Fans of the late trumpet and guitar masters have long known that Miles Davis and Jimi Hendrix had been making plans to record together in the year before Hendrix’s sudden death in 1970.
But less attention has been paid to the bass player they were trying to recruit: Paul McCartney, who was busy with another band at the time.
This tantalising detail about the supergroup that never was — jazz standout Tony Williams would have been on drums — is contained in a telegram that Hendrix sent to McCartney at The Beatles’ Apple Records in London on Oct 21, 1969.
“We are recording and LP together this weekend,” it says, complete with a typographical error.
“How about coming in to play bass stop call Alan Douglas 212-5812212. Peace Jimi Hendrix Miles Davis Tony Williams.”
The telegram, advising McCartney to contact producer Douglas if he could make the session, is now part of the Hard Rock Café memorabilia collection.
“It’s not something you hear about a lot,” Hard Rock historian Jeff Nolan said of the telegram, now displayed at a restaurant in Prague. “Major Hendrix connoisseurs are aware of it.
“It would have been one of the most insane supergroups. These four cats certainly reinvented their instruments and the way they’re perceived.”
French promoter and Hendrix fanatic Yazid Manou, who has researched the telegram, says it offers a glimpse of what might have been. “It’s amazing because of the names of the people.
“Of course that didn’t happen, but the telegram brings us something to dream about. This is a document, proof that they had an idea to do an album.”
It’s not clear if McCartney was even aware of the unusual, apparently impromptu invitation to rush from his London base to New York for the planned session.
Beatles aide Peter Brown replied on McCartney’s behalf, telling Hendrix McCartney was on holiday and not expected back for another two weeks.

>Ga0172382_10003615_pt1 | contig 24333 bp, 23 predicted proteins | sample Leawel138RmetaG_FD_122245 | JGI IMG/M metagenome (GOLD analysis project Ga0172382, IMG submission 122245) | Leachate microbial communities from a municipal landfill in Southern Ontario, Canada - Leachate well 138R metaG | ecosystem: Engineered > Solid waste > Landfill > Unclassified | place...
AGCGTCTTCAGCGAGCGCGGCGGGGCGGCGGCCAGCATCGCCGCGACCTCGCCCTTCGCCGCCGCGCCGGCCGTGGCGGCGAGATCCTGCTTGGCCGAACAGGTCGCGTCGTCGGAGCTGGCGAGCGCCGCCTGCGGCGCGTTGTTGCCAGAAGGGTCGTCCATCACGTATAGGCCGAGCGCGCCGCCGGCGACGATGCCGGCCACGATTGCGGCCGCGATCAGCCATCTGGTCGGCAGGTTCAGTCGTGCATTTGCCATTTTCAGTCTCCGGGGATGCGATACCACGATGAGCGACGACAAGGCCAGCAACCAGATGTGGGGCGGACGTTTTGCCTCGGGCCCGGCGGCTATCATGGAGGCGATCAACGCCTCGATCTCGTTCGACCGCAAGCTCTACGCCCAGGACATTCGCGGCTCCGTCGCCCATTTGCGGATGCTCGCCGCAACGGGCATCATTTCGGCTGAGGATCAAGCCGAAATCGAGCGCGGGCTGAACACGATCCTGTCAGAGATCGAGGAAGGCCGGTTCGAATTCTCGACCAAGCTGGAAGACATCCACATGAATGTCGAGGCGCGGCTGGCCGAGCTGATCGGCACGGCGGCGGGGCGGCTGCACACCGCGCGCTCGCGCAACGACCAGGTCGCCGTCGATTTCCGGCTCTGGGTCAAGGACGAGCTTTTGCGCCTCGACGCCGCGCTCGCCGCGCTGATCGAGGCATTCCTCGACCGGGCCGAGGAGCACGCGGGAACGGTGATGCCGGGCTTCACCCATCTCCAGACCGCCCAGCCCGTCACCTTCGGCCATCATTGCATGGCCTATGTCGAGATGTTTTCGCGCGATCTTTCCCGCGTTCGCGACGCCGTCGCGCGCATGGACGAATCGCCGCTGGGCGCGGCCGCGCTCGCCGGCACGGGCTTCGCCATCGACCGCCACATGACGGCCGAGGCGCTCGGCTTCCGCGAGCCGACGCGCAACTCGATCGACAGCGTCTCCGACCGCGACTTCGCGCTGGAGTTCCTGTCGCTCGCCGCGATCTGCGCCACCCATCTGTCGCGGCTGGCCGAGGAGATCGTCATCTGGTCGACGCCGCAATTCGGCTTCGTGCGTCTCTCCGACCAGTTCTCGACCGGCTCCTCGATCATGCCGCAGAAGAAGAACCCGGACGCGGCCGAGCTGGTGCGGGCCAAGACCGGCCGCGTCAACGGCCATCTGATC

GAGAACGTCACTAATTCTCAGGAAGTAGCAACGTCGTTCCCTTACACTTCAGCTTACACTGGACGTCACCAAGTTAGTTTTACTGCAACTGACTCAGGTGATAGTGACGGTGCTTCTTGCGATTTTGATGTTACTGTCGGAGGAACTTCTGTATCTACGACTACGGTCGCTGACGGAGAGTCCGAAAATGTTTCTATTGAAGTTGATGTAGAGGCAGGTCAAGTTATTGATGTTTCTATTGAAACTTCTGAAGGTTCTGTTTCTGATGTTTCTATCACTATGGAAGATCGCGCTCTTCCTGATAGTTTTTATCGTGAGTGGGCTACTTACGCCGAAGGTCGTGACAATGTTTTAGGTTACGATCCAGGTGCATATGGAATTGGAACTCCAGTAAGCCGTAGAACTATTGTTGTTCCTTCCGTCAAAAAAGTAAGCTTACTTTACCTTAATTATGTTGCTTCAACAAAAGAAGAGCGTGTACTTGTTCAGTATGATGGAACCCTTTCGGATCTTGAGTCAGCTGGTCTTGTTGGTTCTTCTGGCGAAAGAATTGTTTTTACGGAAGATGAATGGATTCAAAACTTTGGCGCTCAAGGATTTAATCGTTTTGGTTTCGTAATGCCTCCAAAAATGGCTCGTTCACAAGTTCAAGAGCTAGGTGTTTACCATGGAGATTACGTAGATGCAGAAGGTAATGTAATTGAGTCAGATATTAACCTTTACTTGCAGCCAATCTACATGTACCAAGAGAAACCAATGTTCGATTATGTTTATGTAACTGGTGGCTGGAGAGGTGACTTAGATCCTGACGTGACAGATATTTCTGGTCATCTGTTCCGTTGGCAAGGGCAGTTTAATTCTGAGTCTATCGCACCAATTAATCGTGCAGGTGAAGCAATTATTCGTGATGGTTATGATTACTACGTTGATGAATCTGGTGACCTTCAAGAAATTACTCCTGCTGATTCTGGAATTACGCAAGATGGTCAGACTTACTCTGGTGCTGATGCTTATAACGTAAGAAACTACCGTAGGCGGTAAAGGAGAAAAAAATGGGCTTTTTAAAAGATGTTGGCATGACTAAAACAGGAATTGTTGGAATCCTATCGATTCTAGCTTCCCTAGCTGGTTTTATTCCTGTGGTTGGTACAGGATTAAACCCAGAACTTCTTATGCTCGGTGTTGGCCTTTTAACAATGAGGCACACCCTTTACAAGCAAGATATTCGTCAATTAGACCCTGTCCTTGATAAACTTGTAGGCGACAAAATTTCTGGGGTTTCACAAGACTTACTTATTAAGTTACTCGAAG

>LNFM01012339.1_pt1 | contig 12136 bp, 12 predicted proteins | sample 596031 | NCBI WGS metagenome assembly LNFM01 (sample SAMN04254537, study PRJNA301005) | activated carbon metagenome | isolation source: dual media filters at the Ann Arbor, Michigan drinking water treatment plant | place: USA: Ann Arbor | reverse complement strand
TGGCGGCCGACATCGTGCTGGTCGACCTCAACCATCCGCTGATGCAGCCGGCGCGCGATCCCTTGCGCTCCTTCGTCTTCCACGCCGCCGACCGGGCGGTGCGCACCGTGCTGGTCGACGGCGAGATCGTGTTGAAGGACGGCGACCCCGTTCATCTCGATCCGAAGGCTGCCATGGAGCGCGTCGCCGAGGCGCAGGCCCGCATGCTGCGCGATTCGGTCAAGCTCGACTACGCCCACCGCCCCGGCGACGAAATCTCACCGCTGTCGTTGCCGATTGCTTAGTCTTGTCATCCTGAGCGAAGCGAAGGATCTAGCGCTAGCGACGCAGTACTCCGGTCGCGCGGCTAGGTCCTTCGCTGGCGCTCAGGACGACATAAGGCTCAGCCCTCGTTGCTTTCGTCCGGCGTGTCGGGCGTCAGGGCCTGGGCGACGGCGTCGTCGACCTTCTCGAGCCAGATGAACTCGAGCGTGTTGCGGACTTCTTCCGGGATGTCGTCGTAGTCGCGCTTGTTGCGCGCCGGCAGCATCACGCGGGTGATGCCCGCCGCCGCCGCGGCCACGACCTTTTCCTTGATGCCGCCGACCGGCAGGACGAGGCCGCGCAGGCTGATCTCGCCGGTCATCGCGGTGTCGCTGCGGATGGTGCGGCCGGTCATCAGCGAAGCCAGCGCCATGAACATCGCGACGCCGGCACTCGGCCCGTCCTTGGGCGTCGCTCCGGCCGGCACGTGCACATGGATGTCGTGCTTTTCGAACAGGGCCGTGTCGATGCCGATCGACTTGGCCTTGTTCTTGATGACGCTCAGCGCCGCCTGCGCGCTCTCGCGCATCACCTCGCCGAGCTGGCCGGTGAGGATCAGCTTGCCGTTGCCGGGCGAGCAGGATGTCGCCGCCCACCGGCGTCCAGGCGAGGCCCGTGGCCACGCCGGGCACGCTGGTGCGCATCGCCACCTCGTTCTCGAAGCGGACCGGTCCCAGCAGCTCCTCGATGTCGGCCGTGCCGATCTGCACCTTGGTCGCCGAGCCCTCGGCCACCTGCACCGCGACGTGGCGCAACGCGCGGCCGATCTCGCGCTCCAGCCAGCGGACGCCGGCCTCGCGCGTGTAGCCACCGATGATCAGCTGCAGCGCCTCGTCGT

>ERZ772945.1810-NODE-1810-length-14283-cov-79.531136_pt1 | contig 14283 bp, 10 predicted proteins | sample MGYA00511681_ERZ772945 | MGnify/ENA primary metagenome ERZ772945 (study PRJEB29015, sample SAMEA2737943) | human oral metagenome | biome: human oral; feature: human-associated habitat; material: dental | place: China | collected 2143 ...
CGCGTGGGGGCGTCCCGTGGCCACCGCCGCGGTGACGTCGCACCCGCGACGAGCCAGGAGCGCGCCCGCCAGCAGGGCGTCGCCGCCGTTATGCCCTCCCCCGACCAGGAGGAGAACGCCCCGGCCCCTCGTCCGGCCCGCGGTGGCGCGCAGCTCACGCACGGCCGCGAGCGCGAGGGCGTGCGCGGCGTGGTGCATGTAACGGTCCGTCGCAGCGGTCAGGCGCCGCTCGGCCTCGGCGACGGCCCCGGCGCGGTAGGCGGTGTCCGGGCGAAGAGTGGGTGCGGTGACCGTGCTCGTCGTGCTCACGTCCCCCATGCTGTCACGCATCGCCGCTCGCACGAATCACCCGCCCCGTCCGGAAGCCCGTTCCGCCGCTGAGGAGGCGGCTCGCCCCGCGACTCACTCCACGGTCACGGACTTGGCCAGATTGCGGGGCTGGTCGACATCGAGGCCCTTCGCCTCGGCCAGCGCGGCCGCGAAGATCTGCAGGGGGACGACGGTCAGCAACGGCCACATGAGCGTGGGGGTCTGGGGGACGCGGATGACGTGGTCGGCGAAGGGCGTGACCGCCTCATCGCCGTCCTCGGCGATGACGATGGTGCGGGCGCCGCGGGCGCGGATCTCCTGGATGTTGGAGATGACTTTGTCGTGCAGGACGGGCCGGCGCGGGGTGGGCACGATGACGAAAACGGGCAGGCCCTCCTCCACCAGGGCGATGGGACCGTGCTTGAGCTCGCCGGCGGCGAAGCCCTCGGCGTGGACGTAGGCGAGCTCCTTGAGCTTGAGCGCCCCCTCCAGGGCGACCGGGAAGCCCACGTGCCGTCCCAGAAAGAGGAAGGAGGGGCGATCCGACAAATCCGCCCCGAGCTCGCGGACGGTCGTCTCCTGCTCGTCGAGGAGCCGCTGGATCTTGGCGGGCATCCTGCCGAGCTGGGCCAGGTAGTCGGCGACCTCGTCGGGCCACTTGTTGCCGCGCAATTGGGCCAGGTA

The invitation came at an awkward time for The Beatles’ bassist. It was sent the same day a New York City radio station gave wide exposure to a rumour that McCartney had died in a car crash and been replaced by a lookalike.
The bizarre story, supposedly supported by hints on Beatles records and album covers, briefly gained worldwide credibility. Its dark nature apparently prompted McCartney to retreat with his family to their farm in Scotland.
It also came at a time when The Beatles were falling apart due to business and artistic conflicts that likely would have been exacerbated by McCartney appearing on a record with Hendrix and Davis.
McCartney was also still bound by a songwriting partnership with John Lennon that might have further complicated the release of any McCartney- Hendrix-Davis compositions.
And then there is the question of what the proposed group would have sounded like.
“At first, though, it sounds really weird and off the wall. But on second thought it makes perfect, Hendrix-type sense to chuck in someone who’s a great musician but comes from a different tradition,” said Hendrix biographer Charles Shaar Murray.
“I regret this never actually took place... it would have been magnificent.”
McCartney is the only one of the four musicians who is still alive. His spokesman, Stuart Bell, said the former Beatle is too busy on his world tour to comb his memory for his thoughts about a telegram sent over four decades ago.
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